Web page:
How to Make a High Resolution Image for Print or Web

Zoom in on an image and it becomes a collection of squares. Those squares are pixels.

A poorly printed photo deems the whole thing useless, which is why high resolution images are so important. There’s a lot to know about making a high resolution photo so that they print or display properly on a web page. Like, what is 300 DPI and why is it considered the epitome of high resolution? Are there specific high resolution print sizes? And, what’s the difference between DPI and PPI?

Don't worry, we're here with answers, solutions, and tips.

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What is a high resolution image?

A high resolution image is one that's at least 300 DPI, or "dots per inch." As in – the printer spits out 300 little dots of ink for every inch of your photograph. We use DPI when talking about the resolution of printers, but when we talk about monitors, we switch to PPI, or "pixels per inch." This is because monitors don't deal in dots of ink (surprise, surprise); instead, they have pixels that light up to create your image on a screen.

In order to print a maximum high-res image, your file needs to contain the same number of pixels per inch that your printer is going to be printing per inch.

What is the difference between print and web images?

Monitors and screens use pixels much more sparingly than printers. While a printer gobbles up 300 of your hard-earned pixels, your miserly monitor might only use 72. That means a 2400 x 3000 pixel image used to create an 8 x 10 inch print would display at about 2 ¾ feet (yes, we’re talking feet here, folks, not inches) on a 72 PPI monitor.

Sizing for the web would be pretty easy if all screens were 72 PPI. Trouble is, they aren’t—not by a long shot. They used to be, and 72 PPI is still used as a reference for designers, but most modern PC monitors are 96 PPI. Retina displays can be around 220 PPI. This complicates selecting an image size for the web.

How to optimize your image sizes for the web

When saving images for a website or blog, the site layout will often dictate how many pixels high and wide you need to size your image. On our blog, for instance, the images within the posts are around 600 pixels wide. Header images that span the entire page might be larger—in the neighborhood of 1200 pixels—which leaves it up to the browser to stretch it if the browser window is larger.

If you over-accommodate large displays with big image sizes that take a long time to load, you’ll end up serving images that slow down your site. It’s a balancing act. You want the smallest file that works for your purpose. When you’re not matching an image to a particular layout, you can be fairly loose with the size. Most people consider a “high resolution” share on the internet to be in the neighborhood of 1200 to 1600 pixels wide.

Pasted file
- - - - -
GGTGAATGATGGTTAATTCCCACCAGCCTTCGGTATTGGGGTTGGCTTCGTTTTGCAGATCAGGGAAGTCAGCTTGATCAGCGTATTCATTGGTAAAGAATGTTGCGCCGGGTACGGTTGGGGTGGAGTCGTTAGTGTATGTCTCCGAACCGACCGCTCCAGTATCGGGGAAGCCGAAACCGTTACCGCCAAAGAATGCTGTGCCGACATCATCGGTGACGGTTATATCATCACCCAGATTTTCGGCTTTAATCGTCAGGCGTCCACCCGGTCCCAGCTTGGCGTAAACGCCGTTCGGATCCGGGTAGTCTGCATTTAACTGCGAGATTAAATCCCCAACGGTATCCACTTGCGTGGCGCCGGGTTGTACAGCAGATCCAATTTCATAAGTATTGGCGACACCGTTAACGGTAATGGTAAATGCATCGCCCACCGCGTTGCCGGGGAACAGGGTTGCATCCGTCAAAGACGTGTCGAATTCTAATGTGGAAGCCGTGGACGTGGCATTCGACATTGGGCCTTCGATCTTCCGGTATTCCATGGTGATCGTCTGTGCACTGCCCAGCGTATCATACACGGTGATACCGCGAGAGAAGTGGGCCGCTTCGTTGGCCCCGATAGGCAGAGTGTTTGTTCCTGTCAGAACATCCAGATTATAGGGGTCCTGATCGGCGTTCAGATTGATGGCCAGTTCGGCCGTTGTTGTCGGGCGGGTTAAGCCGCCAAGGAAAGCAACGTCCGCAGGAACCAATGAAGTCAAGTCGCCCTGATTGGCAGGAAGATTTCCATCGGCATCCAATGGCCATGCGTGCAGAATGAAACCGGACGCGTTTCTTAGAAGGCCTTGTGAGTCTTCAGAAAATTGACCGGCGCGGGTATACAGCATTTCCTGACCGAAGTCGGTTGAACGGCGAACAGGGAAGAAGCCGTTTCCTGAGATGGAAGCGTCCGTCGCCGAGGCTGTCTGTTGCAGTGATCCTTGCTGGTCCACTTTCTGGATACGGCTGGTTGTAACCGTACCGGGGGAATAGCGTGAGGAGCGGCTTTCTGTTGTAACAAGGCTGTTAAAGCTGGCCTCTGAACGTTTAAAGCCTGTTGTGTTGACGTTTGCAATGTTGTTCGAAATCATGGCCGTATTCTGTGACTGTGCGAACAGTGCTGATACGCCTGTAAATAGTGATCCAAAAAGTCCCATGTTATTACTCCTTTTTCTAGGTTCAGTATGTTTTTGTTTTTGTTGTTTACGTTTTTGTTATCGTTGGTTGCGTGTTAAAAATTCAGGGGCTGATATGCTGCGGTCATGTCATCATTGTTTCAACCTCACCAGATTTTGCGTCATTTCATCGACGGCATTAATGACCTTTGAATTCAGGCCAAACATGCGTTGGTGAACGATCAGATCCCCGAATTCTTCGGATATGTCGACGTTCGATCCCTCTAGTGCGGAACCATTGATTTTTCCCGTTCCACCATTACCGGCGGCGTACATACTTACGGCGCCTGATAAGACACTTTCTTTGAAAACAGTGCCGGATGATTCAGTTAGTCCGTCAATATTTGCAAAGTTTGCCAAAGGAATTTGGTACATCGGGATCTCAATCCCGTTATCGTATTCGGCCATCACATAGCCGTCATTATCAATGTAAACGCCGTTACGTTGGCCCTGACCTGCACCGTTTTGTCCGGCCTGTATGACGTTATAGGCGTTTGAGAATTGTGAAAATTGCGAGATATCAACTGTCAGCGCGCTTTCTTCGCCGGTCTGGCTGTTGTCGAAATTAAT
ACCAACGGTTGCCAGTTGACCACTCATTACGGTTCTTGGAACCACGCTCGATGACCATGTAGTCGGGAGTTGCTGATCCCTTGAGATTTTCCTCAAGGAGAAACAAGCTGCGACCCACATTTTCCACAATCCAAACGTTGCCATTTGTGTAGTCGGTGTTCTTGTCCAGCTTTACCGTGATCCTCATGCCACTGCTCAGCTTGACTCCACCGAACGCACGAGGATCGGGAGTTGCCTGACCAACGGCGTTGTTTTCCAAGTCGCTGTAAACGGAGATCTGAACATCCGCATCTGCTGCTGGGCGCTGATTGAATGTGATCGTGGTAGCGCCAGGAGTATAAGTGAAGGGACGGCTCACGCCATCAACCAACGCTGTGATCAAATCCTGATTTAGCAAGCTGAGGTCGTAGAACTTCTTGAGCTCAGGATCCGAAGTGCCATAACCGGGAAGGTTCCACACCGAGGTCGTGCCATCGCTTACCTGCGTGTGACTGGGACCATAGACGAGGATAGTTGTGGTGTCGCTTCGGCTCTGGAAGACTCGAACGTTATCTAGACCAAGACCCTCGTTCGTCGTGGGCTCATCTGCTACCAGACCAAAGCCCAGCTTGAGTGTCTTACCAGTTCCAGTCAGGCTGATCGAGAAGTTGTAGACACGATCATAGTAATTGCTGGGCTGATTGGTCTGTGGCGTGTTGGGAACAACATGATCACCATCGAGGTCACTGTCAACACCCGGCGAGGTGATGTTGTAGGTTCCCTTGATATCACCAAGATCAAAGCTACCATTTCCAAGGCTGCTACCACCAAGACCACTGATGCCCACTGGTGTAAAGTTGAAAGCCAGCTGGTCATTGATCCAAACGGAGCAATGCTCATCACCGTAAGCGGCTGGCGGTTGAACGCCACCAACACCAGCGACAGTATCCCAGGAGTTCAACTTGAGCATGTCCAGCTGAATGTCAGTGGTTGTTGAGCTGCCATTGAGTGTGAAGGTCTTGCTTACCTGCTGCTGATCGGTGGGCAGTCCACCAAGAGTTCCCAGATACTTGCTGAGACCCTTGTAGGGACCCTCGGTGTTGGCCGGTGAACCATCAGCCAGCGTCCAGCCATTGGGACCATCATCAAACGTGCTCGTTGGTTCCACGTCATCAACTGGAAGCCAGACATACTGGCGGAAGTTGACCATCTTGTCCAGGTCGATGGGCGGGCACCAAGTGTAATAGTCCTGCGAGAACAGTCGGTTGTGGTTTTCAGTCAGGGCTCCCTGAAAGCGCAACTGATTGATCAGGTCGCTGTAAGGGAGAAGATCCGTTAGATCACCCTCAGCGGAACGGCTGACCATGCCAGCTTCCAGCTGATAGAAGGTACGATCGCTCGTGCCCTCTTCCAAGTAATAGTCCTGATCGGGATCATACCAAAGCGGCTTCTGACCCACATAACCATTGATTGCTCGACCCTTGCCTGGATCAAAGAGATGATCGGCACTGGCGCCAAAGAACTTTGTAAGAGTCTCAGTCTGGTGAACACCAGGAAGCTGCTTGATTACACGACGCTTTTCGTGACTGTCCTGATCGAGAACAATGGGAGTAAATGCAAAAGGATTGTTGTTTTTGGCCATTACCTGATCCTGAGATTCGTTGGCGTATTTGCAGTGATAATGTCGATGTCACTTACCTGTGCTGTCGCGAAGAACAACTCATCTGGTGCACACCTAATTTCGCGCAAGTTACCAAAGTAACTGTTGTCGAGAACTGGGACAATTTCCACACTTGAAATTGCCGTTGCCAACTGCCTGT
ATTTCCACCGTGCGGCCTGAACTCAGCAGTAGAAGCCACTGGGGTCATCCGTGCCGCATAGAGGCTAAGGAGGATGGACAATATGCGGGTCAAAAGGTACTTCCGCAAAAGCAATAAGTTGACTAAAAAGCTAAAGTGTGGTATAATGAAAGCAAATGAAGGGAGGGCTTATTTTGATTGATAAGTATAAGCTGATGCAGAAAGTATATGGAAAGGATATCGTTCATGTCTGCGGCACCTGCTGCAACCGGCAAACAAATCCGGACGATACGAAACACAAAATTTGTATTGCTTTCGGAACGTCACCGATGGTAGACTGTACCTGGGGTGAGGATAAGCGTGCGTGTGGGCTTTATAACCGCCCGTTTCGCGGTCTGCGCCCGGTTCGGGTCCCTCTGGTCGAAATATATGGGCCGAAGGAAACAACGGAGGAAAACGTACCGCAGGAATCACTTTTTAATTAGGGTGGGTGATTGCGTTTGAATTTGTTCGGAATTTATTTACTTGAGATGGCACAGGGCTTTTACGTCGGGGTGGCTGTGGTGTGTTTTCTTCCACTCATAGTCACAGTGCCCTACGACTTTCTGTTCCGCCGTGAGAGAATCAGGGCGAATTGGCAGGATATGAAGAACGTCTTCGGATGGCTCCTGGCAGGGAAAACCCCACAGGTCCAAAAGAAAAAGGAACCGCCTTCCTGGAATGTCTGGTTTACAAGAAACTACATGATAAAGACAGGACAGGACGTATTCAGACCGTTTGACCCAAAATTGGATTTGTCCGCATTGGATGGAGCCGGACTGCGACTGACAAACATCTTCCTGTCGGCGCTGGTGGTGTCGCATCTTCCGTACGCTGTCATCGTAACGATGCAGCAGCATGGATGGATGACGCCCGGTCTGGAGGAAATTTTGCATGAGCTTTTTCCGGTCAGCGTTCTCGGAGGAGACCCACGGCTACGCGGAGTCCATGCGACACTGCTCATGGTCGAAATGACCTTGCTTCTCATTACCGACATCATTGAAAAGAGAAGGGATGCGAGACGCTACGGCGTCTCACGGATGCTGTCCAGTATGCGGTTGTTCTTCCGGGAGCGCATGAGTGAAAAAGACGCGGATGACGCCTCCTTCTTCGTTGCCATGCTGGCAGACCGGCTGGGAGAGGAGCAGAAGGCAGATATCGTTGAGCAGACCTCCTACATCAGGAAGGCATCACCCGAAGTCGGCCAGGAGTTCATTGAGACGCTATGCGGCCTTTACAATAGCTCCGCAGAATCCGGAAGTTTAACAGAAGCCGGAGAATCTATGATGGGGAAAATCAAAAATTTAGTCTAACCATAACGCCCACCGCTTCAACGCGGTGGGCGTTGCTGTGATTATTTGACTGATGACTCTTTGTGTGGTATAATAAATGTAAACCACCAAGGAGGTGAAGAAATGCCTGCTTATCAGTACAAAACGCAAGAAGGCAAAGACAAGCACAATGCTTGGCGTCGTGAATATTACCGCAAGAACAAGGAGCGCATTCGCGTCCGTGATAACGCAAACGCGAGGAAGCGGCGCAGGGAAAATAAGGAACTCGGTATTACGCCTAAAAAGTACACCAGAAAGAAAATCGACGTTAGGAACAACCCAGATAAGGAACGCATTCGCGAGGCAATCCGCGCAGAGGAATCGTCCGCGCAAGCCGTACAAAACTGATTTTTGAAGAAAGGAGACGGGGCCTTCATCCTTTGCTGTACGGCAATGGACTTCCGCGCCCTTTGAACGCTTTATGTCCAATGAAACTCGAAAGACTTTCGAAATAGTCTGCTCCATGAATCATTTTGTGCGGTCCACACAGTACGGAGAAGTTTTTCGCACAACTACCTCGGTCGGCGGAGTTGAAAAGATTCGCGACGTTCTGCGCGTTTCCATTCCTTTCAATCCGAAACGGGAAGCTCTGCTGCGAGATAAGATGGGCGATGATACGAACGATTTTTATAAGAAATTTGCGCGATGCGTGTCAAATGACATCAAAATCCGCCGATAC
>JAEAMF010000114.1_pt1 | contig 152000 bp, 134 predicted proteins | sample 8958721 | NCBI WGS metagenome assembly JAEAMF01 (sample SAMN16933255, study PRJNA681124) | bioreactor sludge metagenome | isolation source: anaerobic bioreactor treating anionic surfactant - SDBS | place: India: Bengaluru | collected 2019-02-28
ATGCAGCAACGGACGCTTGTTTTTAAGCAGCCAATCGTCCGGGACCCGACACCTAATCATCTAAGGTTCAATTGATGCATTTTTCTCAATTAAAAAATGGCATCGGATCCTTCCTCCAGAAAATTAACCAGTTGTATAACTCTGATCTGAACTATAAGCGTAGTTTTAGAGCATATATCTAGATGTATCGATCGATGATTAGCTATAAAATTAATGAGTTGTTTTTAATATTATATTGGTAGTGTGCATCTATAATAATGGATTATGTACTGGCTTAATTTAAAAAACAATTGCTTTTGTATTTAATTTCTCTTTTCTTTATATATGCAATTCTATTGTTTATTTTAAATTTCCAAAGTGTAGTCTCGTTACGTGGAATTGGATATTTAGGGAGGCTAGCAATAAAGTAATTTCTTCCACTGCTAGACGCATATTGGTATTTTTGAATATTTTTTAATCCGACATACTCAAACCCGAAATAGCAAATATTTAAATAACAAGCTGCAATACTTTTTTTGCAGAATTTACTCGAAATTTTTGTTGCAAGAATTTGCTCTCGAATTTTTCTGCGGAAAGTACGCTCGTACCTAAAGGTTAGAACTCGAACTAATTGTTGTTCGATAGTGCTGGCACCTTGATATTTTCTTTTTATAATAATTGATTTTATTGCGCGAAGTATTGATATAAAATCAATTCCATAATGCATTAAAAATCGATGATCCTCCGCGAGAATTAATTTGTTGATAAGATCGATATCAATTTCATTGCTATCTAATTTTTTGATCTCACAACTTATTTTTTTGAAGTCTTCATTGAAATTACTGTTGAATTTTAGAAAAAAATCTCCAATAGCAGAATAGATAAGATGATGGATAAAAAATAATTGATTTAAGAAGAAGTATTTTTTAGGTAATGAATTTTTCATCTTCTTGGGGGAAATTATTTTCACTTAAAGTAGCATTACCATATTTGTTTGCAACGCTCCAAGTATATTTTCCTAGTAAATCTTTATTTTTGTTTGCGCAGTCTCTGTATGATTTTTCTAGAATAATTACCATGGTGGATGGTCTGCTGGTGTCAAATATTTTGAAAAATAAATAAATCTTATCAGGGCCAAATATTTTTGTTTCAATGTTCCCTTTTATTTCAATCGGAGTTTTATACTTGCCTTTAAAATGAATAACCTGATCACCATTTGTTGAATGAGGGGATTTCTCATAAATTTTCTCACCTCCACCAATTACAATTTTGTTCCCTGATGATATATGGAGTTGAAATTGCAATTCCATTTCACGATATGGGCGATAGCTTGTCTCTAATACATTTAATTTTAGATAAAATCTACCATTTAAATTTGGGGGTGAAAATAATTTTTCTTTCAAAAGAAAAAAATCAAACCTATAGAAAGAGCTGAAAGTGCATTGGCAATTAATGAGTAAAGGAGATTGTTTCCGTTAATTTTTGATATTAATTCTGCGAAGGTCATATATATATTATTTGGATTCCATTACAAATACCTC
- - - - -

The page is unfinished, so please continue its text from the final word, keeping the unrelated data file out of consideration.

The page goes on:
How to make a 300 DPI file

Unless you’re printing something huge like a poster, tradeshow banner, or billboard, you’ll almost certainly be printing on a 300 DPI printer, simply because this is the resolution of most printers.

Since we now know the printer will print at 300 dots per inch, all we need to do is figure out how many pixels to give the printer.

To do that, just multiply 300 by the number of inches the print is going to be. That means in order to create a 4 x 6 print on a 300 DPI printer, you want 1200 x 1800 pixels.

If math is your nightmare, you're not alone. Here’s a handy table to help:

Pixels to Inches Conversion Chart

3 X 5900 X 1500
4 X 61200 X 1800
5 X 71500 X 2100
8 X 82400 X 2400
8 X 102400 X 3000
8.5 X 112550 X 3300
9 X 162700 X 4800
11 X 143300 X 4200
11 X 163300 X 4800

Creating high resolution photos in PicMonkey

You can use PicMonkey's tools to size your images correctly for printing or web use. Note that your image needs to be the same aspect ratio (shape) as the paper you’re printing on, otherwise things get either distorted or cut off.

If your image is already the same shape as your paper, use our Resize tool. More often, your image is a different shape than the print you plan on making. In that case, defer to Crop Canvas in the Edits tab (as shown above) to select a preset crop proportion.

Achieve high resolution photos in 5 quick steps

Notice how our blank canvases do the math for you. We like to set folks up for success.

  1. Open up a blank canvas. Select your preferred print size and click Make it!

  2. Click on the Photos & Videos tab on the left toolbar.

  3. Scroll through our infinite stock photos or upload your own by clicking Add photo or video.

  4. Customize your image in the Edits tab with basic or advanced options.

  5. Download your web or print version and share your masterpiece!

More tips: For web versions, always select high resolution and choose your file type – PNG or JPG, or PDF for Pro subscribers. You'll also see how large the file is.

For print versions, you'll be shown the inches, pixels, and the file size. Plus, our trusty 300 DPI reveals itself. Ah, victory's never felt so good.

Now that you're well versed on all the lingo, you can spread the knowledge to others still wondering, what is a high resolution photo? Good thing you can't unknow what you know. Enjoy your creations!

For more on quality images, see: How to Resize an Image Like a Pro

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This article was written by PicMonkey Staff, a multicellular organism of hive-minded sub-parts who just wanna get you the ideas and information you crave, so you can make powerful images that level up your business.